The Best Old Movies on a Big Screen This Week: NYC Repertory Cinema Picks, August 5-11

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Last Tango in Paris (1972)
Directed by Bernardo Bertolucci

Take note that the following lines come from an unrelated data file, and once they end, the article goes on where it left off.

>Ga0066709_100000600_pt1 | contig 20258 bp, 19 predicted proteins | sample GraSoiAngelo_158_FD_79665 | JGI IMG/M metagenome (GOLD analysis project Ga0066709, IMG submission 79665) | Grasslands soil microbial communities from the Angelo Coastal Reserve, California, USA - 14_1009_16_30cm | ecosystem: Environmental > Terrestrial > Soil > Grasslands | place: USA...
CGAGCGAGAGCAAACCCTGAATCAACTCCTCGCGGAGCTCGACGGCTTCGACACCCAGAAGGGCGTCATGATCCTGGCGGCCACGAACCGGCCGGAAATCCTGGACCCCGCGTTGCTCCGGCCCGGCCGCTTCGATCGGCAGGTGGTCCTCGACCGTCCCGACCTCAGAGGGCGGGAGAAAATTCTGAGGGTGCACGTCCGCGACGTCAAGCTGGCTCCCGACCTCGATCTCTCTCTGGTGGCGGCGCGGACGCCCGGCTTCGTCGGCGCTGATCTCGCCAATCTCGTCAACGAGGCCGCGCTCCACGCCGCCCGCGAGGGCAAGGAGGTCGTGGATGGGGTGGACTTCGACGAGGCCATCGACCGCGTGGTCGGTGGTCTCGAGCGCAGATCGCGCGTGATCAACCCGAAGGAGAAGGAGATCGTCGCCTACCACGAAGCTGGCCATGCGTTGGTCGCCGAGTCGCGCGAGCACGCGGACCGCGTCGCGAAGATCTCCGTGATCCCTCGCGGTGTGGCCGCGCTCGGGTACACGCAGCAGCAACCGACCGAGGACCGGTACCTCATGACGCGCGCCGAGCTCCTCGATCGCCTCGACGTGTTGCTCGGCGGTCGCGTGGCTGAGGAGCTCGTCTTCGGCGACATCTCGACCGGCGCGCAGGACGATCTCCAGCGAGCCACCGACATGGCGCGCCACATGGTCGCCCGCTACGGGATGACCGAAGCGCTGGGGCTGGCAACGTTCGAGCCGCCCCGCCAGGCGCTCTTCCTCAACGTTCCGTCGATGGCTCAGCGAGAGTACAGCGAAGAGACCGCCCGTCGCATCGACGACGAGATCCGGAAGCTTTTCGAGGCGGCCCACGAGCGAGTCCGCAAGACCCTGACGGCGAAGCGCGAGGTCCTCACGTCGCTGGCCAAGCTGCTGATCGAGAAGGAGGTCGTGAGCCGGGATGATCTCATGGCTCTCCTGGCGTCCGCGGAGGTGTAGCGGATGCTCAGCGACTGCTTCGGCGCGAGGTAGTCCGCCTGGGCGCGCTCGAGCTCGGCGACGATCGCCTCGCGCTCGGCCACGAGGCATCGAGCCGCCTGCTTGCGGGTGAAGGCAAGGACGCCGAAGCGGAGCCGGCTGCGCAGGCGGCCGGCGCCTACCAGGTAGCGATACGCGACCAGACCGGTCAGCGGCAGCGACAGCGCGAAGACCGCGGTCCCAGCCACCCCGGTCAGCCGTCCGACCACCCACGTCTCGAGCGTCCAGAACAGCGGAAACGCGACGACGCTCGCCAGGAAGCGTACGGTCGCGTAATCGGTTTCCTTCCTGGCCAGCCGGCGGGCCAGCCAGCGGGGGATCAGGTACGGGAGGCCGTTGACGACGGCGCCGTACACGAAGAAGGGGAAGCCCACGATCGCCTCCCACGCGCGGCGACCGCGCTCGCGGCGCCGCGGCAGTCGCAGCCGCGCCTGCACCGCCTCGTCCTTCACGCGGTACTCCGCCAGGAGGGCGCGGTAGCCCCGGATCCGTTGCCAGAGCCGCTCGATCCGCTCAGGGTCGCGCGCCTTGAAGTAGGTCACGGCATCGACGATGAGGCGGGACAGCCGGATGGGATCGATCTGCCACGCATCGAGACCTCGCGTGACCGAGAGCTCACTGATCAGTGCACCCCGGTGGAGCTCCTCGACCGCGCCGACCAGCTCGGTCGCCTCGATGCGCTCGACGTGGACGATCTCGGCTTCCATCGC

Though the soundtrack of Stevan Riley’s new documentary Listen to Me Marlon is dominated by Marlon Brando’s home audio recordings of himself, Bertolucci does offer one illuminating moment in which he mentions how, after Brando saw the end result of their collaboration together on Last Tango in Paris, he felt “betrayed by [Bertolucci] because he had stolen so many sincere things.” It’s a tribute to how powerful Brando’s performance in Bertolucci’s film remains that it is still possible to understand why he would react that way. Not that Brando is the only noteworthy aspect of the film, by any means. Vittorio Storaro’s brown- and beige-toned cinematography and Gato Barbieri’s extravagantly rueful score combine to create an autumnal atmosphere of lush rot. And Thomas’s (Jean-Pierre Léaud) pretentious attempts at capturing truth in the documentary he’s making about his fiancée, Jeanne (Maria Schneider), are still as amusing as ever while offering intriguing thematic counterpoint to the three-day tryst between Jeanne and Paul (Brando). In the end, though, it is Brando’s brutally honest portrait of a broken and despairing man that stays in the memory most. With all his cynical musings about love and human nature delivered in a persuasively world-weary deadpan, it makes intuitive sense that the baby-faced and relatively inexperienced Jeanne would find Paul strangely alluring—and thus even more repulsive when, upon seeing him in the world outside that Paris flat, she sees him less as a wisdom-filled enigma than the washed-up flophouse-owner he really is. How Brando was able to summon up the inner emotional resources to clearly see this character in all his sad complexity is an artistic feat perhaps even the most formally innovative documentary can only begin to fathom. Kenji Fujishima (August 7, 9:45pm at Film Forum’s Brando series)

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